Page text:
At the same time, on the opposite end of the park, Panic! at the Disco treated fans to a career-defining set by the band’s sole-remaining permanent member, Brendon Urie. Backed by a horns section along with the band’s normal touring members, the 90-minute set included singles “Hey Look Ma, I Made It” and “High Hopes,” both from 2018’s “Pray for the Wicked,” as well as earlier hits like “I Write Sins Not Tragedies” and “Girls/Girls/Boys.” Urie displayed a high level of energy throughout the night, quickly removing his jacket and playfully remarking that he needed to exercise more, as it was his first show in several months.
Notwithstanding some first-day kinks with checking festivalgoers through security and ticketing quickly, the festival itself ran logistically smoother than it has in recent years. Even better, there was no rain like in 2016 and 2018. An increase in food and drink booths meant less time spent in line, although prices remained fairly high for both (think $15 for a can of beer and not a meal to be found for less than $10). In addition, the barren Piedmont Park could use more shade and water stations for those willing to brave the humidity to catch a glimpse of their favorite artists.
Despite a noticeably more tired crowd at times, the music showed no signs of stopping on day two, which featured standout sets from diverse acts including hip-hop artist Taylor Bennett and alternative rock mainstay Cold War Kids. Pop-rockers Walk the Moon served as one of the larger draws of the day, and they proved to fans and onlookers alike that they had more to offer than their well-known singles, including “One Foot.” The band played three tracks of their upcoming fourth studio album, cuts from 2017’s “What If Nothing” and yes, their 2014 smash hit “Shut Up and Dance,” which even lead singer Nicholas Petricca described as “overplayed.” Still, the groovy tune got the whole crowd moving before the band closed with their debut single and perennial fan favorite, “Anna Sun.”
Although she was not the closing act, Sunday belonged to Eilish, the first and only artist to date born in the 2000s to net a Billboard Hot 100 single with “Bad Guy.” The 17-year-old opened and closed the set with the track to cheers from the massive crowd at the Salesforce Stage. In between, Eilish seemed equally at ease commanding the crowd to jump in unison on bangers like “Bury a Friend” and “You Should See Me In A Crown,” as well as with ballads like her debut single, “Ocean Eyes,” which was carried only by light accompaniment to her airy-yet-emotionally resonant voice. Unfortunately, her almost whispery vocal tone, accompanied by bass-heavy instrumentals, did not carry well across the field, and it left those to the sides and back of the stage struggling to hear some of her lyrics over audience chatter.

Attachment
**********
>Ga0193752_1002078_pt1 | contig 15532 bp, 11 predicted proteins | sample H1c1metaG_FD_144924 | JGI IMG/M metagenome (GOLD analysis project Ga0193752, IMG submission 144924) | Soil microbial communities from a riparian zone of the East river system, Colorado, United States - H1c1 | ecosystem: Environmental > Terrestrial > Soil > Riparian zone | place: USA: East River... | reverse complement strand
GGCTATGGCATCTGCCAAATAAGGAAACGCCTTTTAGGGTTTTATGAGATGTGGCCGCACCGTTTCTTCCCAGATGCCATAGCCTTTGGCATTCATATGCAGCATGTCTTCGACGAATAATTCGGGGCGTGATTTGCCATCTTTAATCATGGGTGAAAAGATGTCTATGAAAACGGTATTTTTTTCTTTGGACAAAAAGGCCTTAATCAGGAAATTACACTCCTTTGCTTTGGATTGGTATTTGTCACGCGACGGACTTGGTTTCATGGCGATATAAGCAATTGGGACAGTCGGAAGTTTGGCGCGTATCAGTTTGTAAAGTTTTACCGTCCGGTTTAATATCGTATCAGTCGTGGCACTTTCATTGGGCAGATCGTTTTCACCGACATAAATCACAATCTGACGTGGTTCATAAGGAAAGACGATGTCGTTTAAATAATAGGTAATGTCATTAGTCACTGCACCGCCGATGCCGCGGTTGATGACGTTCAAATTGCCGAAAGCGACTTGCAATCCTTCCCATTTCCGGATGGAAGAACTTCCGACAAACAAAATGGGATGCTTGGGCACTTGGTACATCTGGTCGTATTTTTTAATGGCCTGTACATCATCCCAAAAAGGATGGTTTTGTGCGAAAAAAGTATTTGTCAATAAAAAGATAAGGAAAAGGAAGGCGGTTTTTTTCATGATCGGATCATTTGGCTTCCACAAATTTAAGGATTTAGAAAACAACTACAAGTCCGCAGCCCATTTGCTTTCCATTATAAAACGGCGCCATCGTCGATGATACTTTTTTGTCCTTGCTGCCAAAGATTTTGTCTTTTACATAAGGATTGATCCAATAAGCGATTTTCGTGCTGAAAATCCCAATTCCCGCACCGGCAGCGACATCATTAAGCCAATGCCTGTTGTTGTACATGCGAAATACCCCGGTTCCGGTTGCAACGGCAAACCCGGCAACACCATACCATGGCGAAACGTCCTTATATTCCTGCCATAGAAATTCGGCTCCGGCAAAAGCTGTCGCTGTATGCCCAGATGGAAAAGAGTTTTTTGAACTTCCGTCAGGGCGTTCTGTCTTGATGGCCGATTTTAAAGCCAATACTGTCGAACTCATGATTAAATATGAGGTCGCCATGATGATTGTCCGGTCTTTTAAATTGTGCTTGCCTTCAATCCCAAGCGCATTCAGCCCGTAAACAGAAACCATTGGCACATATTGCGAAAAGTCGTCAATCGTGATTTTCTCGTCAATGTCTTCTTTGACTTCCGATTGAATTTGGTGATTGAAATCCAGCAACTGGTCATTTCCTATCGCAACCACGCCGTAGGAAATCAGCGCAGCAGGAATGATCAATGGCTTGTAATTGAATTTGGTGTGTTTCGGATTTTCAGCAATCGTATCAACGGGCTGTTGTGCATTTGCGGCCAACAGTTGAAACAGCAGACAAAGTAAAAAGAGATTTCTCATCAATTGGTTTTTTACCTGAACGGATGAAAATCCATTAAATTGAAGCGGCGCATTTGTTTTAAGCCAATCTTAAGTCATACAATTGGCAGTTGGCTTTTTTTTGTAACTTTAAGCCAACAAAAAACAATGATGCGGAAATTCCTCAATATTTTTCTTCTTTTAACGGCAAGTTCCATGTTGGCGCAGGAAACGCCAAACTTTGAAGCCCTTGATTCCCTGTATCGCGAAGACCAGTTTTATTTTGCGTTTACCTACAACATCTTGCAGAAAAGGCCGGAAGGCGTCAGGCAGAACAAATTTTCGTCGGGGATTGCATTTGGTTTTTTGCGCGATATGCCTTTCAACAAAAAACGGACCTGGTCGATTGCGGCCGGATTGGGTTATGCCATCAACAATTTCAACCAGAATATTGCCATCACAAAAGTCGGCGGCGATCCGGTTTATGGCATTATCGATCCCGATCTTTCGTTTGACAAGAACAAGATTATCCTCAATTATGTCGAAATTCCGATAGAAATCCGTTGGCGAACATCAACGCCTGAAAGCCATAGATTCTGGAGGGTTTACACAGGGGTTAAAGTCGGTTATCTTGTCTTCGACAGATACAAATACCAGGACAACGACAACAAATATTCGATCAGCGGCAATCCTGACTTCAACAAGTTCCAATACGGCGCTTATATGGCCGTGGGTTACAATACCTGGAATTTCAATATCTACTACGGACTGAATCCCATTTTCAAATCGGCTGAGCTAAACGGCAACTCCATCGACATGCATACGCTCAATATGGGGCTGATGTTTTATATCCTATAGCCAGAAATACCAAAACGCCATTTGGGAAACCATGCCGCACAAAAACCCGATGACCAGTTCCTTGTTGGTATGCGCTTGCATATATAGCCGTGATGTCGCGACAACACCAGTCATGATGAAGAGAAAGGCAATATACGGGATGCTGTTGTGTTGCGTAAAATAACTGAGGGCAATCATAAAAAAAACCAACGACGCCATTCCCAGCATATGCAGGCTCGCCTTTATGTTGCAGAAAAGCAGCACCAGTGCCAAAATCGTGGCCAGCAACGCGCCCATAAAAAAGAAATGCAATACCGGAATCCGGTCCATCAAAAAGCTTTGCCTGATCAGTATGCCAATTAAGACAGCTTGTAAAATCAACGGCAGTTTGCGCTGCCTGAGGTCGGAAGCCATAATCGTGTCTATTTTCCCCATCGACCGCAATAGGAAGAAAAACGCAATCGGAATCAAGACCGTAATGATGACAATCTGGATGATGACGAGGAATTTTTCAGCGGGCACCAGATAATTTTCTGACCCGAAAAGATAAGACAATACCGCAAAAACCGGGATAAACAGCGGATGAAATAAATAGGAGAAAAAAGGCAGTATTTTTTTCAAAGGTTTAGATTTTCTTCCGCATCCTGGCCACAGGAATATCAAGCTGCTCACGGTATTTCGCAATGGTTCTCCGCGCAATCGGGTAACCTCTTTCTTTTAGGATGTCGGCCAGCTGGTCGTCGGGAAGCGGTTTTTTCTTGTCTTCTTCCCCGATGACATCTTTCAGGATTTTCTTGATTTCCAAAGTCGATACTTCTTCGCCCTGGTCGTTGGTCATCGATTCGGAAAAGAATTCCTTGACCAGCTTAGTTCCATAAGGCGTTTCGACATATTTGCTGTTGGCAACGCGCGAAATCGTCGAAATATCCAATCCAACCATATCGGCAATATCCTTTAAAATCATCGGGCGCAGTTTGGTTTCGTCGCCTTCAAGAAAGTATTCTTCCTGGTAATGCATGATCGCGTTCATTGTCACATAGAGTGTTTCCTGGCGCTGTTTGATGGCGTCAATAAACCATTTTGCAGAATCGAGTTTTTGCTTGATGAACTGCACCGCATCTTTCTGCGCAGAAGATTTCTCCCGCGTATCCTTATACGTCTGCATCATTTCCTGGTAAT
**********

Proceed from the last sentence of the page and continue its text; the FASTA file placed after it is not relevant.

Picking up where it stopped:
The festival concluded with a choice between two very different headliners: for the alt-rock inclined, the band Vampire Weekend, and for auto-tune aficionados, superstar rapper Travis Scott. Both stuck to their strengths, with Vampire Weekend providing a low-key jam session for seated attendees with a number of their tracks from their latest LP, “Father of the Bride,” meandering past the five-minute mark. In opposition, Scott worked his way through smash singles “Goosebumps,” “Antidote” and more. He reminded the crowd that “No matter what, always go sicko mode,” before performing the chart-topping track. Trippy visuals and lasers accompanied the rapper’s high-energy performance, and they often kept him in neon silhouette à la Kevin Parker from Tame Impala (a producer from Scott’s 2018 album, “Astroworld”). The set also featured special guests Offset (of Migos fame) and Playboi Carti.
Music Midtown serves as a great “starter festival” for high school and college students due to its urban location, which means no camping and the ability to be home by midnight curfew. It’s relatively low price point of approximately $155 provides a great value compared to a typical concert, but the $49 in “convenience” fees are overbearing and it remains unclear who they are “conveniencing” other than promoter Front Gate Tickets.
While Piedmont Park’s city backdrop is certainly picture-esque, the urban location means no on-site parking. Fortunately, Emory students in particular had the benefit of College Council’s Emory Experience shuttles, this year available on both days of the event for the first time. While I offer my kudos to the bus drivers for skillfully navigating Midtown event traffic, the buses frustratingly left the park about five to 10 minutes prior to the posted departure time upon filling up, leaving students who showed up at the correct time checking their phone for an Uber. Also, more shuttles should’ve run on a tighter schedule at the conclusion of the event. (Why did the service go every half hour through 11:45 if music ended nearly two hours earlier on Sunday night at 10 p.m.?)
With the 2019 festival season in the books, Music Midtown continues to fire up Atlanta’s thriving music scene, especially as mid-September temperatures continue to feel more like July. Even the artists could sense the heat. “My vagina is melting, y’all,” Lizzo exclaimed from the stage.
From the volume of cheers, it sounds like the audience could definitely empathize with her.